Format: DVD from Rockford Public Library on laptop.
It seems that whenever I watch and write about a horror film from the late 1970s or 1980s, I reference Video Bug, the video rental place we went to when I was a kid. Creepshow, the 1982 horror/comedy anthology based on the look and feel of old E.C. comics like The Haunt of Fear is yet another film that I was introduced to through the magic of video rental. When? I don’t really know. Sometime between 1982 and 1985, for certain. I have fond memories of Creepshow, as should most people who have seen it.
I have it on very good authority that the sequels, particularly the third one, are crap, but the first one really is a lot of fun. Part of this is the direction from George Romero, who really made a lot of effort to make Creepshow look as much like the comics it’s based on as possible. Another major plus is the presence of Stephen King. King not only takes the main role in one of the five stories, he also wrote three of the five episodes specifically for the film and adapted a fourth from one of his previously published works. That gives this film a lot of credibility, and it’s credibility that really pays off.
The biggest problem with horror anthologies is length. Creepshow is about two hours long, which includes the bumper story at the front and back as well as the short transitions from one story to the next. What that means is that on average, you have about 20 minutes to set up a premise, make with the spooky stuff, and give the audience the big payoff before heading on to the next one. This means that some of the stories, particularly the first one, get pretty short shrift. It’s a story that very well could have been blown up into a full-length horror film, and instead, it runs maybe 18 minutes. That’s always the problem with anthology films, and with horror, it’s often not enough time to really set the proper mood for the scary fun.
One thing that is really surprising is the cast. There are some pretty big names here, both from film history and people who hadn’t quite hit yet. I had forgotten (or, more likely, never knew) that Ed Harris (with hair, no less!) was in this about a year before he really hit big with The Right Stuff. We also have Leslie Neilsen, Ted Danson (who was just about to hit television with Cheers), Adrienne Barbeau, Hal Holbrook, and E.G. Marshall here as well. The stories go like this:
Father’s Day: A family meets every year on Father’s Day at the behest of crazy old Bedelia (Viveca Lindfors), who killed her father on that day seven years previous. This time, though, Daddy decides he really wants his Father’s Day cake, and climbs out of the grave and starts killing everyone until he gets it. This one probably should have been longer. It moves too quickly, and suffers. It’s the weakest of the five.
The Lonesome Death of Jordie Verrill: Stephen King plays the title character, a bumpkin who discovers a meteor on his property. The meteor proves to be filled with an alien plant that soon takes over Verrill’s house, farm, and Verrill himself. This one is entertaining and about the right length, but isn’t as much fun as the three that follow it.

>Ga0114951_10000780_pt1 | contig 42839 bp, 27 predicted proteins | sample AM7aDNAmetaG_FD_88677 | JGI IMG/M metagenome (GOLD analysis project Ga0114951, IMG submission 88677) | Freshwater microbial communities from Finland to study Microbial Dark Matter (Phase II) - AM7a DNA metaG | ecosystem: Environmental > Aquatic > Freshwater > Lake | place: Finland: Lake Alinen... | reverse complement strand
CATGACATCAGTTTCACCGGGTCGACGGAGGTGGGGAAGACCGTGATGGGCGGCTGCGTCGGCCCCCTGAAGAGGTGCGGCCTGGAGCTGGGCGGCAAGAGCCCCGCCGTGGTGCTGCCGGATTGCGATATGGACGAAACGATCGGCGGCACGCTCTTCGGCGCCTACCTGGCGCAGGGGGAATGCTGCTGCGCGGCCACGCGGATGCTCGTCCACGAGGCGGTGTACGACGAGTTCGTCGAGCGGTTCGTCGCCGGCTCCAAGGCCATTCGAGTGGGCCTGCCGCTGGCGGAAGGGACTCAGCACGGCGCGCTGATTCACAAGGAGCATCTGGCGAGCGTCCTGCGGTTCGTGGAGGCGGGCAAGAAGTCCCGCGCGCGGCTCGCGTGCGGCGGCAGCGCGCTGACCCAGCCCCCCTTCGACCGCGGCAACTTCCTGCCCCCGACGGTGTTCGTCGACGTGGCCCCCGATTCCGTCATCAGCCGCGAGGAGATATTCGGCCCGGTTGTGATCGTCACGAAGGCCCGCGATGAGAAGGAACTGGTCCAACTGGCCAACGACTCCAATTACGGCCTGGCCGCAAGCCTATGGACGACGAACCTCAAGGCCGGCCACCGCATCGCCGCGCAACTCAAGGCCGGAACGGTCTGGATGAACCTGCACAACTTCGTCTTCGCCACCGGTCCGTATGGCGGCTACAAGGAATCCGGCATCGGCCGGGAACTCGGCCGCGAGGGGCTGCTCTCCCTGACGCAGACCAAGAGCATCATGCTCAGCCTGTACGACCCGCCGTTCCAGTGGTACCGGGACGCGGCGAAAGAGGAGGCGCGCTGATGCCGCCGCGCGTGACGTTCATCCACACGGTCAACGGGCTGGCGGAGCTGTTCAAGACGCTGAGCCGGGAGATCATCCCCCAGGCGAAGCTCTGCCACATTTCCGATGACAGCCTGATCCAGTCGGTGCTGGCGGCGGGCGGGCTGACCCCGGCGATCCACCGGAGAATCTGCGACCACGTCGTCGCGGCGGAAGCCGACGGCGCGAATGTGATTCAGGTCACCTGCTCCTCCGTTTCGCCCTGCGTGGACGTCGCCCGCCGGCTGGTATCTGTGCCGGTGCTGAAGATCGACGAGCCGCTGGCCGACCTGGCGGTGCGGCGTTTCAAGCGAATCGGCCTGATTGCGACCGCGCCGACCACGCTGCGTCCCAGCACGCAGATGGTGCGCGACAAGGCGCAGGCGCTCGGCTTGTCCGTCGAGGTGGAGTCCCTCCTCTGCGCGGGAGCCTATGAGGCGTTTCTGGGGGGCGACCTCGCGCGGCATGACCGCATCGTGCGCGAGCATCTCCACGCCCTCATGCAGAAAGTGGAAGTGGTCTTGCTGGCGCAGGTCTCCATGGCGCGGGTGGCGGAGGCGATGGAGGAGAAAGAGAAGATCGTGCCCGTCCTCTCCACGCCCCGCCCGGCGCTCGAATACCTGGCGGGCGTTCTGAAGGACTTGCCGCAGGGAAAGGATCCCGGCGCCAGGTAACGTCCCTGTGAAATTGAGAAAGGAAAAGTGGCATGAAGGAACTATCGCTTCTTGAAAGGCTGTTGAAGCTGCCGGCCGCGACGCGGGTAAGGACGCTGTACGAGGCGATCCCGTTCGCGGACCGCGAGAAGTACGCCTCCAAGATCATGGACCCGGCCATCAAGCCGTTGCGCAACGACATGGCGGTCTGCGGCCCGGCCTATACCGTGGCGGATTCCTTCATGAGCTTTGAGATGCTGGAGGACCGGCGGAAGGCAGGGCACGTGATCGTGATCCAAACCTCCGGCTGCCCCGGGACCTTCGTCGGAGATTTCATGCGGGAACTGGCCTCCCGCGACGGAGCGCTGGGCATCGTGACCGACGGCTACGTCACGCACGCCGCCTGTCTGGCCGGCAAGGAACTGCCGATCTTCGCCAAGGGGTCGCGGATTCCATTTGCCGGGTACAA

Something to Tide You Over: Richard Vickers (Leslie Nielsen) has discovered his wife Becky (Gaylen Ross) is having an affair with a man named Harry Wentworth (Ted Danson). In revenge, he buries the pair up to their necks below the high tide line of the sea and happily awaits their drowning. Of course, since this is a horror anthology, you can bet that Becky and Harry aren’t going to stay dead. There’s a lot of twisted humor in this one, making it my second favorite.
The Crate: The longest of the five stories (at nearly 40 minutes) is also the best. A long-missing crate is discovered at a university. This crate houses a feral creature that pulls anyone who gets close into it and kills them horribly. Henpecked professor Henry Northup (Hal Holbrook) decides that this creature might be a good way to get rid of his embarrassing and alcoholic wife Wilma (Adrienne Barbeau). There’s a lot of joy in this one, including some imagined deaths of Wilma, as well as the fun gore of the feeding creature. Creepshow would be worth it for this one even if the other four stories sucked.
They’re Creeping Up on You: Insectophobe and germophobe Upson Pratt (E.G. Marshall) discovers that his hermetically sealed apartment isn’t quite as safe from creeping cockroaches as he thought. This one is also fun and features a great performance from Marshall, but actually feels a little bit long for the story it tells.
Creepshow isn’t that scary, but it really isn’t supposed to be. It’s supposed to be fun, like a carnival spook house. You get a couple of good jump moments, but nothing that will give nightmares or gross anyone out too much. It’s meant to be not even creepy or disturbing, but funny in a “scary” way. It succeeds at this perfectly. Creepshow is pure camp and pure cheese, which is all it ever wanted to be. It’s great when a film sets out to do something and manages to pull it off perfectly.
One of the great things about this is just how much it is designed to look like the comics that inspired it. Specific moments are surrounded by comic book panel effects, and lighting changes are dramatic and over the top, suddenly shifting to morbid red or dark blue when something dramatic or scary happens.
Creepshow is an entirely fun homage to the great horror comics of the past. It’s incredibly entertaining and totally worth seeing, even if it’s really nothing more than ‘80s cheese.
Why to watch Creepshow: It’s ridiculously fun.
Why not to watch: It’s also pretty hokey.